Are healthcare conscience laws needed?
By Jonathan Imbody | February 01, 2018
by Jonathan Imbody
This excerpt is the fifth in a series of essays on conscience in healthcare, by Jonathan Imbody, Vice President for Government Relations of the Christian Medical Association and Director of Freedom2Care. The essays respond to "Physicians, Not Conscripts — Conscientious Objection in Health Care," Ronit Y. Stahl, Ph.D. and Ezekiel J. Emanuel, MD, PhD, New England Journal of Medicine 376;14, April 6, 2017.
Someone forwarded to me a Facebook comment about the news that the U.S. Department of Health and Human Services had established a new division to address conscience and religious freedom in healthcare.
"So I just read this article and can't really even wrap my head around this. Perhaps because of my personal and professional opinion I cannot understand how this 'division' was created. I would love to hear the opinions of other professionals. I promise I am not trying to troll or create controversy, but simply attempting to understand how opting out of providing medical care or performing procedures despite the medical need/request can coexist with our professional ethics and obligations."
Conscience laws protect professional ethical decision-making
When a professional follows a code of medical ethics, the professional makes a choice—for example, either to perform or not to perform an abortion. Without legal protections for alternative choices, only one choice is allowed, and the dissenting professional can suffer job loss, license loss and other forms of discrimination.
Federal conscience laws protect professionals on both sides of ethical issues.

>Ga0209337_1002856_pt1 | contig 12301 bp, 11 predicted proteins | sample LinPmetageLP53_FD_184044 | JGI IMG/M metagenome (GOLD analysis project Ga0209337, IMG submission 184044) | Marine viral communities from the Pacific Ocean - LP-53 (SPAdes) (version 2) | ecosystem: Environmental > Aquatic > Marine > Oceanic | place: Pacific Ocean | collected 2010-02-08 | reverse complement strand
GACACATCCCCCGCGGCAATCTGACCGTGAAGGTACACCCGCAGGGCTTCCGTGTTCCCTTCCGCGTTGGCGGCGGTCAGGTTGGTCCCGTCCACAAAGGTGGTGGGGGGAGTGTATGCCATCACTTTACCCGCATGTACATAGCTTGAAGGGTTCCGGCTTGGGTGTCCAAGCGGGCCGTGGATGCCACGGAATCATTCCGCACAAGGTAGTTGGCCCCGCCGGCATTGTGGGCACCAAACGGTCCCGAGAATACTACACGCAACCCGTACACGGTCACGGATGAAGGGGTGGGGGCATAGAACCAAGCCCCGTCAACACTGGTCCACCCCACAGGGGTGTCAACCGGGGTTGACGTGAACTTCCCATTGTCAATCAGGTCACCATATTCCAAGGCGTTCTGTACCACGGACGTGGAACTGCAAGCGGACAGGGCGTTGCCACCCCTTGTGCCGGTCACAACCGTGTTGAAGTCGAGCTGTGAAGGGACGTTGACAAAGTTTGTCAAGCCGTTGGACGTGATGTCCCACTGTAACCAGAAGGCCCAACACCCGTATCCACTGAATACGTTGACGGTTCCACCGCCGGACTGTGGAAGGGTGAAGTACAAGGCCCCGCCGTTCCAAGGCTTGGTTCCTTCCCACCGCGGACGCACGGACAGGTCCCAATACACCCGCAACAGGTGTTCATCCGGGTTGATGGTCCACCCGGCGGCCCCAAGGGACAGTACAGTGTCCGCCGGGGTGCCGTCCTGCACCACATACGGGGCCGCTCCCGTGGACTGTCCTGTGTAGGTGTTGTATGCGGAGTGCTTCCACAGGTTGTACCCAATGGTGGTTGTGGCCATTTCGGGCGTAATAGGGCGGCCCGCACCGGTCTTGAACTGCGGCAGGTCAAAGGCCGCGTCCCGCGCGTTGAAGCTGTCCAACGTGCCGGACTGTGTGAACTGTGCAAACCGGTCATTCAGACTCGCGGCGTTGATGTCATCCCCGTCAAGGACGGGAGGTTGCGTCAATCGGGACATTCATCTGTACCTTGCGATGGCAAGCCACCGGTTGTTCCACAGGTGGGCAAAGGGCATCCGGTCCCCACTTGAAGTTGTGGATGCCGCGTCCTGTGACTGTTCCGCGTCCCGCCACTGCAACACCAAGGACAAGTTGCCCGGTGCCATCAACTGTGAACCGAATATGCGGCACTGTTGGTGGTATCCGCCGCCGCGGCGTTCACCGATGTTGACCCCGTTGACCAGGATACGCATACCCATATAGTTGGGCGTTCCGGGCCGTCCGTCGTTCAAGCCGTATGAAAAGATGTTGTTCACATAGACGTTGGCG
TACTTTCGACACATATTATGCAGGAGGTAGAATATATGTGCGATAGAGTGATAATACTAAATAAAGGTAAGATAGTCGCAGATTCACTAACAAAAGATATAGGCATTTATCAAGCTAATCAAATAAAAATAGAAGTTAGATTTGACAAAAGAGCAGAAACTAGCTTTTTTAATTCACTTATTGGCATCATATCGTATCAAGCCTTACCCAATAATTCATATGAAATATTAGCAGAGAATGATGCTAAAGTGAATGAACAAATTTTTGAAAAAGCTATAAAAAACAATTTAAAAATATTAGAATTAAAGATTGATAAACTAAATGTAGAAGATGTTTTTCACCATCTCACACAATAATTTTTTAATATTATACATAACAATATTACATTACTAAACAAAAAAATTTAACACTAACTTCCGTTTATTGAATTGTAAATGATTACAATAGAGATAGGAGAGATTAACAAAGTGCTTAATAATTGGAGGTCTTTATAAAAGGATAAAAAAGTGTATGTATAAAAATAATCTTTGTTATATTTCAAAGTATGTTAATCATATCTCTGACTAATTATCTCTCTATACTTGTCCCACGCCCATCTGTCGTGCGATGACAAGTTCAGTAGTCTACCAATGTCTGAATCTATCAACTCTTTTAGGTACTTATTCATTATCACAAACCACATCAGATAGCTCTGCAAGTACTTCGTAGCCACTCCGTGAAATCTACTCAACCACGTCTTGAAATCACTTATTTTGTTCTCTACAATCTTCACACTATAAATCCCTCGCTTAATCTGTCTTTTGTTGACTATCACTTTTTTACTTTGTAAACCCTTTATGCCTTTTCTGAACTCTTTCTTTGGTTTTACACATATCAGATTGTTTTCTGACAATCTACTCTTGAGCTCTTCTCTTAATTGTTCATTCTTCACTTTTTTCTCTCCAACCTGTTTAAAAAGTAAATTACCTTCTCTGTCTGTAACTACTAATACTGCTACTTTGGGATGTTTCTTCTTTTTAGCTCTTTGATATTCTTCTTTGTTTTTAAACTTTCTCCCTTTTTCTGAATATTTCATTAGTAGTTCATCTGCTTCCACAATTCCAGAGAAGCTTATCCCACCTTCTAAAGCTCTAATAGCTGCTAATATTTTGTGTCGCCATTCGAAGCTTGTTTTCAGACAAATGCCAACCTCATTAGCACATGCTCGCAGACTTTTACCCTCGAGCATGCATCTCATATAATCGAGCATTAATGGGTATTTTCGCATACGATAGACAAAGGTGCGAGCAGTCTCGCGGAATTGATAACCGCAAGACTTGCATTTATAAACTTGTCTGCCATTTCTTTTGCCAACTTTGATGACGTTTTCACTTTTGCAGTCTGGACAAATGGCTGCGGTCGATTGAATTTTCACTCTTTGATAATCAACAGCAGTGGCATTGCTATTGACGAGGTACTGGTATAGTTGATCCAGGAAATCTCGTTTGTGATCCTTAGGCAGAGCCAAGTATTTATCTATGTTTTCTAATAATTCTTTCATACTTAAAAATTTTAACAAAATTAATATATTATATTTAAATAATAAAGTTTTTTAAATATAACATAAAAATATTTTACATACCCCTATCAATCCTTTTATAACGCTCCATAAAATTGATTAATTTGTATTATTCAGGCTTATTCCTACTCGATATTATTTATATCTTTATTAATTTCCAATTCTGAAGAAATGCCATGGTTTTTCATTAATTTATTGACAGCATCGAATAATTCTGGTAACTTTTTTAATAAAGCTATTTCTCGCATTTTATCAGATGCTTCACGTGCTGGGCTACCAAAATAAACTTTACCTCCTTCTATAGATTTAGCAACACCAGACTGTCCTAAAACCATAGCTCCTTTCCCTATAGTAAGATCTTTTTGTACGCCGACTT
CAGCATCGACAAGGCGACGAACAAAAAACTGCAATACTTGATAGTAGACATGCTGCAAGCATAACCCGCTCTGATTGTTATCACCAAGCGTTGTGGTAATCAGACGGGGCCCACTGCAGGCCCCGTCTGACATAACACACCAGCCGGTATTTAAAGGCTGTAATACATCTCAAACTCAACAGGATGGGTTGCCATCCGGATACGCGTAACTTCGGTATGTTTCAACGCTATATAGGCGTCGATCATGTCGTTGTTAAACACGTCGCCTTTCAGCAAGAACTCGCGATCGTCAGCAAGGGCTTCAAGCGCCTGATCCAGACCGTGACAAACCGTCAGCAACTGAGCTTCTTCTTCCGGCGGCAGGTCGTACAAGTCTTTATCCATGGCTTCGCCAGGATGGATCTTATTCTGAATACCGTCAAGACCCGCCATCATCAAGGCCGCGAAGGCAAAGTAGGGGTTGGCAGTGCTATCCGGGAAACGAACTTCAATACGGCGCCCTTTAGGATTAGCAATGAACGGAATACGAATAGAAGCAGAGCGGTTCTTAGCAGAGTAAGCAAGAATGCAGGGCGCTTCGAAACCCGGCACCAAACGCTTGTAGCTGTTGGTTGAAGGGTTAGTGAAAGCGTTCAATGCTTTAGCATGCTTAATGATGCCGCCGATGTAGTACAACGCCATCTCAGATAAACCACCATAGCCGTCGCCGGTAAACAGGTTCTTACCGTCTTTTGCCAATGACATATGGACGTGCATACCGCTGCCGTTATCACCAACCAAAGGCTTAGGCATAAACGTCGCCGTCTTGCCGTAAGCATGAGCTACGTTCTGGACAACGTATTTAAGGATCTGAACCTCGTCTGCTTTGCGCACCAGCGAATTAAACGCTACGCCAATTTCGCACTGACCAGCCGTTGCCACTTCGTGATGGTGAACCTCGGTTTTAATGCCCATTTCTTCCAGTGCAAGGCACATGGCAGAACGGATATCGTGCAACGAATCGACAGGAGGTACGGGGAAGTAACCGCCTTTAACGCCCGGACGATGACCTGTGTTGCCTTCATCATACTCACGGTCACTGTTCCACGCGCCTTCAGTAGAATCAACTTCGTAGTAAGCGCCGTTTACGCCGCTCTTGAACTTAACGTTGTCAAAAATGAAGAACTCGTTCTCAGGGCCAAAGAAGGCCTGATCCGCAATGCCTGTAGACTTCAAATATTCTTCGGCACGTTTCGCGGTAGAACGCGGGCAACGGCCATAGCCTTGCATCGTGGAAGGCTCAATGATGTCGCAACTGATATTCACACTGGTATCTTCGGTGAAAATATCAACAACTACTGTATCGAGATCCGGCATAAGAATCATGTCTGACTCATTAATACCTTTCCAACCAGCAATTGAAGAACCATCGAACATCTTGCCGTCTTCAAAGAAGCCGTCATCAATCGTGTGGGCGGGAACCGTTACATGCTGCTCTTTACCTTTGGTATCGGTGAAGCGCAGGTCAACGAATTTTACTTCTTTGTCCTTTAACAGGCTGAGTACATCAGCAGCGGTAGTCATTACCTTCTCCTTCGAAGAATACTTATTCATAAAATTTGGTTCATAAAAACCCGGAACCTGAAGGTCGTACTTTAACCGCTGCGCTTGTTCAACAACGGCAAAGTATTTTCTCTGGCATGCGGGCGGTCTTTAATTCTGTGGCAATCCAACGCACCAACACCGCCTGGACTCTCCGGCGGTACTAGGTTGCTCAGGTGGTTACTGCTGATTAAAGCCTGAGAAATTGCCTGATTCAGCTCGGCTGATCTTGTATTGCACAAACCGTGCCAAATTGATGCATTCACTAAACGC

For example, if one subscribes to the ethical theory that a medical professional must perform an abortion if the patient wants one, what recourse does that professional have if an employer forbids you from performing an abortion? Federal conscience law (in this case, the Church Amendments) actually protects professionals from discrimination either for performing or for not performing the abortion. (Read more about federal conscience laws here.)
The alternative to federal conscience laws is excluding from medicine all professionals who do not follow a prevailing ethic.
In the two and a half millennia during which the Hippocratic oath prevailed, that would mean no doctors whose ethic required or permitted assisted suicide or abortion would be allowed to practice medicine. Currently, with fewer doctors taking the Hippocratic oath, an absence of conscience protections could mean that only doctors who do not follow the Hippocratic oath would be allowed to practice medicine.
Conscience laws protect patient access and choice
Some today insist that conscience freedoms end upon entrance to medical school. The result of repealing conscience laws and excluding from medicine all professionals who do not follow the "ethic du jour" would be a massive loss of patient access to healthcare. With pro-life, faith-based and Hippocratic professionals excluded from medicine, far fewer professionals would be left to treat patients. Those allowed to remain in the profession would experience a lack of freedom for professional judgment, since any judgment departing from the current consensus would disqualify them from continuing in medicine.